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Junction tree and belief propagation algorithms

Project description

# junction-tree
Implementation of discrete factor graph inference utilizing the Junction Tree algorithm


* NumPy (>= 1.12)

Factor graphs:

A factor graph is given as a list of keys that tell which variables are in the
factor. (A key corresponds to a variable.)

```[keys1, ..., keysN] # a list of N factors```

The index in the list can be used as an ID for the factor, that is, the first
factor in the list has ID 0 and the last factor has ID N-1.

A companion list (of numpy arrays) of the same length as the factor list is
provided as a representation for the factor values

```[values1, ..., valuesN]```

Also, the size of each of the M variables is given as a dictionary:

key1: size1,
keyM: sizeM

Here, size is an integer representing the size of the variable. It is the same as
the length of the corresponding axis in the numeric array.

Generic trees (recursive definition):

[index, keys, child_tree1, ..., child_treeN]

Junction trees:

tree structure (composed of node indices found in node list):
node list (elements are list of keys which define node):
[node0_keys, node1_keys,...,nodeN_keys]

maxcliques and separators are both types of nodes

Potentials in (junction) trees:

A list of arrays. The node IDs in the tree graphs map
to the arrays in this data structure in order to get the numeric
arrays in the execution phase. The numeric arrays are not needed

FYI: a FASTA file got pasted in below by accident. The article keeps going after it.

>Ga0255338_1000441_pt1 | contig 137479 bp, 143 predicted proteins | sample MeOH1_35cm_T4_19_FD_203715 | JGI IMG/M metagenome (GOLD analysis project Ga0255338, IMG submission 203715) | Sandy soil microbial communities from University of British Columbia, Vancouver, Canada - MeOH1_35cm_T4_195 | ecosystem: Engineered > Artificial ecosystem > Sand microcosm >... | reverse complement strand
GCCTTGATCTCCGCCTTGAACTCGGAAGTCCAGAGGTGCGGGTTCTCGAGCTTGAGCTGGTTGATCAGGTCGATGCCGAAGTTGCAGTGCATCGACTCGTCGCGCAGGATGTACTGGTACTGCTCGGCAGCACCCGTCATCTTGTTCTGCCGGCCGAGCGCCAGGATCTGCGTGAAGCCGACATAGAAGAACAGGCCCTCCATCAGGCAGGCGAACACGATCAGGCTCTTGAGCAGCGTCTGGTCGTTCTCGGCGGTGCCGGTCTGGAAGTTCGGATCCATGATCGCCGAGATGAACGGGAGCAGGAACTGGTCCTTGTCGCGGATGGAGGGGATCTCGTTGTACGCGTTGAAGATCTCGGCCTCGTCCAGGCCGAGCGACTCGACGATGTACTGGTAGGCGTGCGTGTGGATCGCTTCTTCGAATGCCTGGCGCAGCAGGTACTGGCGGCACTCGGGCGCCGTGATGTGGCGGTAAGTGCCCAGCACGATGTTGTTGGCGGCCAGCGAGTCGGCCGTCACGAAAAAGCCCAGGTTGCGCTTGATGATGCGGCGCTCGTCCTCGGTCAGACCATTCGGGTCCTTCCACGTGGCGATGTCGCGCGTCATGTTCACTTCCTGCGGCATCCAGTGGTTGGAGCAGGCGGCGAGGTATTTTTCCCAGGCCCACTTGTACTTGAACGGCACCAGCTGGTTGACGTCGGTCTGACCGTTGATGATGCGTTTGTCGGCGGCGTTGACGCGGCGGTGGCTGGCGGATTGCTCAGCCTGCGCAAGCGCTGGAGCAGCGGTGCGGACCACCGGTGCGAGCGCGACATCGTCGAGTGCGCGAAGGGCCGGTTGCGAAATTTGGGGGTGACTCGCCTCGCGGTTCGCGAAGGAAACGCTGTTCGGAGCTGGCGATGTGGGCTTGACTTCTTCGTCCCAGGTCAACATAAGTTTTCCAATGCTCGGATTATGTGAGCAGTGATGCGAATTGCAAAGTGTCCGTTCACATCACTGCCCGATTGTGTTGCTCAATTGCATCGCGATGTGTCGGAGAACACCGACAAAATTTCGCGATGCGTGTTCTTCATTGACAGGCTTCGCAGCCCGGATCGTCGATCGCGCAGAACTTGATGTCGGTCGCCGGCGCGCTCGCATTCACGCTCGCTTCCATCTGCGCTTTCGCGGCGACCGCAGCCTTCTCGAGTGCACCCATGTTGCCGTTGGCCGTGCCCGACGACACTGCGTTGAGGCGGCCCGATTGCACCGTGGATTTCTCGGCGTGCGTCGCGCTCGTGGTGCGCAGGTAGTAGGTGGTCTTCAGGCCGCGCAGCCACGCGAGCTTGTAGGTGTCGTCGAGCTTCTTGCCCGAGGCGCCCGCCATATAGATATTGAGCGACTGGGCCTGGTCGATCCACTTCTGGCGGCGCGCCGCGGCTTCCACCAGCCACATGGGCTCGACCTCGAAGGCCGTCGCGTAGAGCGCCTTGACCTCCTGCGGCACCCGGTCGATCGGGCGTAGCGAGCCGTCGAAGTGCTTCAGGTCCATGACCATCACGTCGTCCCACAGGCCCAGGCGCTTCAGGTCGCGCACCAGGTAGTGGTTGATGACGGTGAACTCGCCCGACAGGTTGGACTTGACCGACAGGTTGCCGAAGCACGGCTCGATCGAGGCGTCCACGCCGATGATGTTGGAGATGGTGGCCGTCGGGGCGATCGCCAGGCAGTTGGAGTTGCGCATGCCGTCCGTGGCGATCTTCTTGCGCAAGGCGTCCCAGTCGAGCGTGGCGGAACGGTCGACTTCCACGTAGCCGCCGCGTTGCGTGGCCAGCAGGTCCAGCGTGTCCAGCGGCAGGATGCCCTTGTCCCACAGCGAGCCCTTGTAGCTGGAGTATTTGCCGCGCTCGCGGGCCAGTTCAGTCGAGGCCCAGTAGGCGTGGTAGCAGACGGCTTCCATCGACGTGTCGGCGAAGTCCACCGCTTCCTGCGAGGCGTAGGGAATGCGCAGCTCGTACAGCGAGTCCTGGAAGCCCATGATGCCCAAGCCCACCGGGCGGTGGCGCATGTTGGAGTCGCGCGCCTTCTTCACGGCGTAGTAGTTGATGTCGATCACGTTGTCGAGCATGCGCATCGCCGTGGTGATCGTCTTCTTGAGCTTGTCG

in the compilation phase.

## Usage:

### Junction Tree construction

Starting with the definition of a factor graph

(Example taken from
import junctiontree.beliefpropagation as bp
import junctiontree.junctiontree as jt
import numpy as np

key_sizes = {
"cloudy": 2,
"sprinkler": 2,
"rain": 2,
"wet_grass": 2

factors = [
["cloudy", "sprinkler"],
["cloudy", "rain"],
["rain", "sprinkler", "wet_grass"]

values = [

tree = jt.create_junction_tree(factors, key_sizes)


### Global Propagation

The initial clique potentials are inconsistent. The potentials are made consistent through global propagation on the junction tree

prop_values = tree.propagate(values)

### Observing Data

Alternatively, clique potentials can be made consistent after observing data for the variables in the junction tree

# Update the size of observed variable
cond_sizes = key_sizes.copy()
cond_sizes["wet_grass"] = 1
cond_tree = jt.create_junction_tree(factors, cond_sizes)

# Then, also similarly the values:
cond_values = values.copy()
# remove axis corresponding to "wet_grass" == 0
cond_values[3] = cond_values[3][:,:,1:2]

# Perform global propagation using conditioned values
prop_values = tree.propagate(cond_values)

### Marginalization

From a collection of consistent clique potentials, the marginal value of variables of interest can be calculated

# Pr(sprinkler|wet_grass = 1)
marginal = np.sum(prop_values[1], axis=0)

# The probabilities are unnormalized but we can calculate the normalized values:
norm_marginal = marginal/np.sum(marginal)


S. M. Aji and R. J. McEliece, "The generalized distributive law," in IEEE Transactions on Information Theory, vol. 46, no. 2, pp. 325-343, Mar 2000. doi: 10.1109/18.825794

Cecil Huang, Adnan Darwiche, Inference in belief networks: A procedural guide, International Journal of Approximate Reasoning, Volume 15, Issue 3, 1996, Pages 225-263, ISSN 0888-613X,

F. R. Kschischang, B. J. Frey and H. A. Loeliger, "Factor graphs and the sum-product algorithm," in IEEE Transactions on Information Theory, vol. 47, no. 2, pp. 498-519, Feb 2001. doi: 10.1109/18.910572

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